A novel energy-motion model for continuous sEMG decoding from muscle energy to motor pattern.pdf (6.55 MB)

A novel energy-motion model for continuous sEMG decoding: from muscle energy to motor pattern

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posted on 11.06.2020, 16:35 by Gang Liu, Lu Wang, Jing Wang

Background: At present, the gesture recognition using sEMG signals requires vast amounts of training data or limits to a few hand movements. This paper presents a novel dynamic energy model that can decode continuous hand actions with force information, by training small amounts of sEMG data.

Method: As activating the forearm muscles, the corresponding fingers are moving or tend to move (namely exerting force). The moving fingers store kinetic energy, and the fingers with moving trends store potential energy. The kinetic and potential energy of fingers is dynamically allocated due to the adaptive-coupling mechanism of five-fingers in actual motion. At this certain moment, the sum of the two energies is constant. We regarded energy mode with the same direction of acceleration of each finger, but likely different movements, as the same one, and divided hand movements into ten energy modes. Independent component analysis and machine learning methods were used to model associations between sEMG signals and energy mode, to determine the hand action, including speed and force adaptively. This theory imitates the self-adapting mechanism in the actual task; thus, ten healthy subjects were recruited, and three experiments mimicking activities of daily living were designed to evaluate the interface: (1) decoding untrained configurations, (2) decoding the amount of single-finger energy, and (3) real-time control.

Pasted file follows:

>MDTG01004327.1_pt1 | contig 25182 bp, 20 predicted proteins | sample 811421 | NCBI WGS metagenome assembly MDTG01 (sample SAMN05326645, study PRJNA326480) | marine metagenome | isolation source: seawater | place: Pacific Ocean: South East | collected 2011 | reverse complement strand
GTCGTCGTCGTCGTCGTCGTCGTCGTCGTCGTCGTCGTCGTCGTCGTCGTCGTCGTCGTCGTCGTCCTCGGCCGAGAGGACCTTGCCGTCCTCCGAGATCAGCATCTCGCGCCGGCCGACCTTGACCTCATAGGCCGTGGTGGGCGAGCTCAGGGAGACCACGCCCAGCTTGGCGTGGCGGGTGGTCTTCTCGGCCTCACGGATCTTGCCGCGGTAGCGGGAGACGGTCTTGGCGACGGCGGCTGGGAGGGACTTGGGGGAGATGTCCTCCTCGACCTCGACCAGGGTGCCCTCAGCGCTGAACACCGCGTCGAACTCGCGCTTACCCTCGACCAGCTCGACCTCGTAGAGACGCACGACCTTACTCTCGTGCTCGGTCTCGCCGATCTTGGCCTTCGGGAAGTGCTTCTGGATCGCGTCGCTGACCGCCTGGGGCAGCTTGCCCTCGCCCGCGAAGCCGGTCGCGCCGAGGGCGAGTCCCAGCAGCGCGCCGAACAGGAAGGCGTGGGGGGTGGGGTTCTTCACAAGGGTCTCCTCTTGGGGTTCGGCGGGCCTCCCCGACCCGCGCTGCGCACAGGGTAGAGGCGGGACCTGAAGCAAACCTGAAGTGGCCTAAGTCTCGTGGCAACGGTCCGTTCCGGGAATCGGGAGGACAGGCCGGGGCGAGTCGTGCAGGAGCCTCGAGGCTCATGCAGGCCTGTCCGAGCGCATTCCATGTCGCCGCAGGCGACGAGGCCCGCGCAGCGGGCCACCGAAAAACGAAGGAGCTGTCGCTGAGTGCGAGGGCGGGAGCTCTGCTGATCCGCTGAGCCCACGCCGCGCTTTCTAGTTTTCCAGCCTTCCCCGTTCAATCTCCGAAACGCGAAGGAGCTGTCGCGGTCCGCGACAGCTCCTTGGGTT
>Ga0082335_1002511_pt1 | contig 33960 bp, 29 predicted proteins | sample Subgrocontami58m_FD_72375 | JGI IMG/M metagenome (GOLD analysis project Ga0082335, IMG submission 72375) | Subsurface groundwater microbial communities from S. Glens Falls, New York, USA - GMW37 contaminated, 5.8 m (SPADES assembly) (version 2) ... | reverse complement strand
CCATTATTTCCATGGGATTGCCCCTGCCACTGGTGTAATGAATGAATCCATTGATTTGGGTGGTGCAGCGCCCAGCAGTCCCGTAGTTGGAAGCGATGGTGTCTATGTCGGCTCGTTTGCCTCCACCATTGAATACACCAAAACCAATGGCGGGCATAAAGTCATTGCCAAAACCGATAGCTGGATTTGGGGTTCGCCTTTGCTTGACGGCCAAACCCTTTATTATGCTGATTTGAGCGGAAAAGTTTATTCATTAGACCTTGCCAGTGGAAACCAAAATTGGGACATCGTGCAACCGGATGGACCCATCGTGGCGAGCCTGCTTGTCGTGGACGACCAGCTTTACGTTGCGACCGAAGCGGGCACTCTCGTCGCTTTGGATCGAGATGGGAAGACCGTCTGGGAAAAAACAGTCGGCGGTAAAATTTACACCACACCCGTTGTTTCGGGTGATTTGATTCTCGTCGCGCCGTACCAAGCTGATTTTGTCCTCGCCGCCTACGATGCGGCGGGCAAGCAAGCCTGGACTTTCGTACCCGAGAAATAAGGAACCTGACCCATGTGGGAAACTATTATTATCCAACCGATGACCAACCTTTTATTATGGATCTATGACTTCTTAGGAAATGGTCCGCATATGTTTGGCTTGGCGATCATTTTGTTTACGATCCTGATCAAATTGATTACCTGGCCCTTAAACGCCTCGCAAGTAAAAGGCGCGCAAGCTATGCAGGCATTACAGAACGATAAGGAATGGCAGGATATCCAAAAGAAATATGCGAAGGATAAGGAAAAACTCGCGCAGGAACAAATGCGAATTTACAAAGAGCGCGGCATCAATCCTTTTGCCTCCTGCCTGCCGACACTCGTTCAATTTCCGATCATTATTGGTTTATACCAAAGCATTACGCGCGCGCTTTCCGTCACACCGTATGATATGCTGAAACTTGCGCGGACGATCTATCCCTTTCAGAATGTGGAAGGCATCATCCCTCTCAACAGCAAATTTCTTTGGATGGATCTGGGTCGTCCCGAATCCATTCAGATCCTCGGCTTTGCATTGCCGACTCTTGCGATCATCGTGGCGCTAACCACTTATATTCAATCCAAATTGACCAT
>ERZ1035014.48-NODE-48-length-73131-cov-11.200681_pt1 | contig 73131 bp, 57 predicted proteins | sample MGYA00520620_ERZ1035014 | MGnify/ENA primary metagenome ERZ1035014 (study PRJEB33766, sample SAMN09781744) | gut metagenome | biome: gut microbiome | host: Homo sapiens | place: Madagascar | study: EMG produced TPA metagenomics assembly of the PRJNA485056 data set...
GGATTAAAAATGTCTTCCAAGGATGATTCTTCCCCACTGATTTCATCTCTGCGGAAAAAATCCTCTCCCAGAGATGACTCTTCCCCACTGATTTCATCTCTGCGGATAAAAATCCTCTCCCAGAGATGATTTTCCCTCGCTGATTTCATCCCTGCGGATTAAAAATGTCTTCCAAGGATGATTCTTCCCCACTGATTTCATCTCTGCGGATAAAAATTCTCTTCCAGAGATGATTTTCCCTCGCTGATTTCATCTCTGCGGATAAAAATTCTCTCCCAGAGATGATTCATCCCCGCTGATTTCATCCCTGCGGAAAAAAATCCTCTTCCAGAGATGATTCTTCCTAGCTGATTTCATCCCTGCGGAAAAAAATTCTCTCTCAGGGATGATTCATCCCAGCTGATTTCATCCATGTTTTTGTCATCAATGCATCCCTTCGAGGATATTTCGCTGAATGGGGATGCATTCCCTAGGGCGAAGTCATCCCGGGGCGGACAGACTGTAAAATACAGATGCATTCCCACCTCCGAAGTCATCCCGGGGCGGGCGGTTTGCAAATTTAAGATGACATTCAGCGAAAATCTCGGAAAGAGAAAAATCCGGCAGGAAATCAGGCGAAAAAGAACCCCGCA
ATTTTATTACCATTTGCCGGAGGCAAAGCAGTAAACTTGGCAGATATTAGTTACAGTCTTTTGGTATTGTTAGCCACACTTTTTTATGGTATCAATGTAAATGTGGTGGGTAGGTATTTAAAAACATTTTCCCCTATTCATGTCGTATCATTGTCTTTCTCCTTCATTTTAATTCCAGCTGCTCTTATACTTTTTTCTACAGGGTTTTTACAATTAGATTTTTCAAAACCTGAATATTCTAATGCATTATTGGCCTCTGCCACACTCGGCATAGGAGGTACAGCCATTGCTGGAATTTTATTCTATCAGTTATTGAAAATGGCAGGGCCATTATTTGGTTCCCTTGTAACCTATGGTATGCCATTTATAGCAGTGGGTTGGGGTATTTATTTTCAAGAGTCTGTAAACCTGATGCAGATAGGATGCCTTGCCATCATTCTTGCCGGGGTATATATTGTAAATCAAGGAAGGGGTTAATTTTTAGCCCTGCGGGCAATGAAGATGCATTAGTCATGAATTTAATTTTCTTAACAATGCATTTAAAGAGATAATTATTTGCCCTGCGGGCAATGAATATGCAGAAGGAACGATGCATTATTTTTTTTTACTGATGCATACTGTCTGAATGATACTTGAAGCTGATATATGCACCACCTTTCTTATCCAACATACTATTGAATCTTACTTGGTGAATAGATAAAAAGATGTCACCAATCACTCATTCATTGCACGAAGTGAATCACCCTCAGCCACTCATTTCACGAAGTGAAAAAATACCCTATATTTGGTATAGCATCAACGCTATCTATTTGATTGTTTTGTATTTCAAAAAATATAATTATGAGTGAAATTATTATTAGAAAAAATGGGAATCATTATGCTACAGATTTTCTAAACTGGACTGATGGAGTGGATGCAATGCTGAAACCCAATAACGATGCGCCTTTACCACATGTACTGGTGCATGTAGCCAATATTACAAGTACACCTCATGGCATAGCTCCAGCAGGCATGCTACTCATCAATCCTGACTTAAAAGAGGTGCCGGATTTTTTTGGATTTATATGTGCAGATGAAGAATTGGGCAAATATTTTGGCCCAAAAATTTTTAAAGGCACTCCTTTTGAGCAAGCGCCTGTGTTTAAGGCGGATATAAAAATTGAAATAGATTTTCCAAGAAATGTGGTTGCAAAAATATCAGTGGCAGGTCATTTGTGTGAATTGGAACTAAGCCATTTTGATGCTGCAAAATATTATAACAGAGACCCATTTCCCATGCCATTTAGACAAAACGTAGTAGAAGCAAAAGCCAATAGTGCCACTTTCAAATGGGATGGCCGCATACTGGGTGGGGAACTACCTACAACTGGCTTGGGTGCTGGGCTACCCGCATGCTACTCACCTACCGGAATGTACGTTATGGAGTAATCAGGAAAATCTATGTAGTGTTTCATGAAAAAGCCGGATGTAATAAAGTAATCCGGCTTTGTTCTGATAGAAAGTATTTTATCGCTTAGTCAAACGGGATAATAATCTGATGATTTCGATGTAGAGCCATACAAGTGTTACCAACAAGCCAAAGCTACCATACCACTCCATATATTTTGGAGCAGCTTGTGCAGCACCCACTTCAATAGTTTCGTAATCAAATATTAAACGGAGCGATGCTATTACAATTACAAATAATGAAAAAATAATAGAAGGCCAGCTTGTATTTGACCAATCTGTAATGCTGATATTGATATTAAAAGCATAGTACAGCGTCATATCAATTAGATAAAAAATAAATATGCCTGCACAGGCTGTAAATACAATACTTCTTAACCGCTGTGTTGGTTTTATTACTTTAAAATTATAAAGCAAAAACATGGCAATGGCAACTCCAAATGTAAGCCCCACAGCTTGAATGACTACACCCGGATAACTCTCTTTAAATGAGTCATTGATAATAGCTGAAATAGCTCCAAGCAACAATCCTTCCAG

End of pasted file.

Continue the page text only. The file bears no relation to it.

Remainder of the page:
Results:(1) Participants completed the untrained hand movements (100 /100, p < 0.0001). (2) The test of pricking balloon with a needle tip was designed with significantly better than chance (779 /1000, p < 0.0001).(3) The test of punching a hole in the plasticine on the balloon was with over 95% success rate (97.67±5.04 %, p <0.01).

Conclusion: The model can achieve continuous hand actions with force information, by training small amounts of sEMG data, which reduces trained complexity.


Journal of Neural Engineering(JNE)


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Xi'an Jiaotong University

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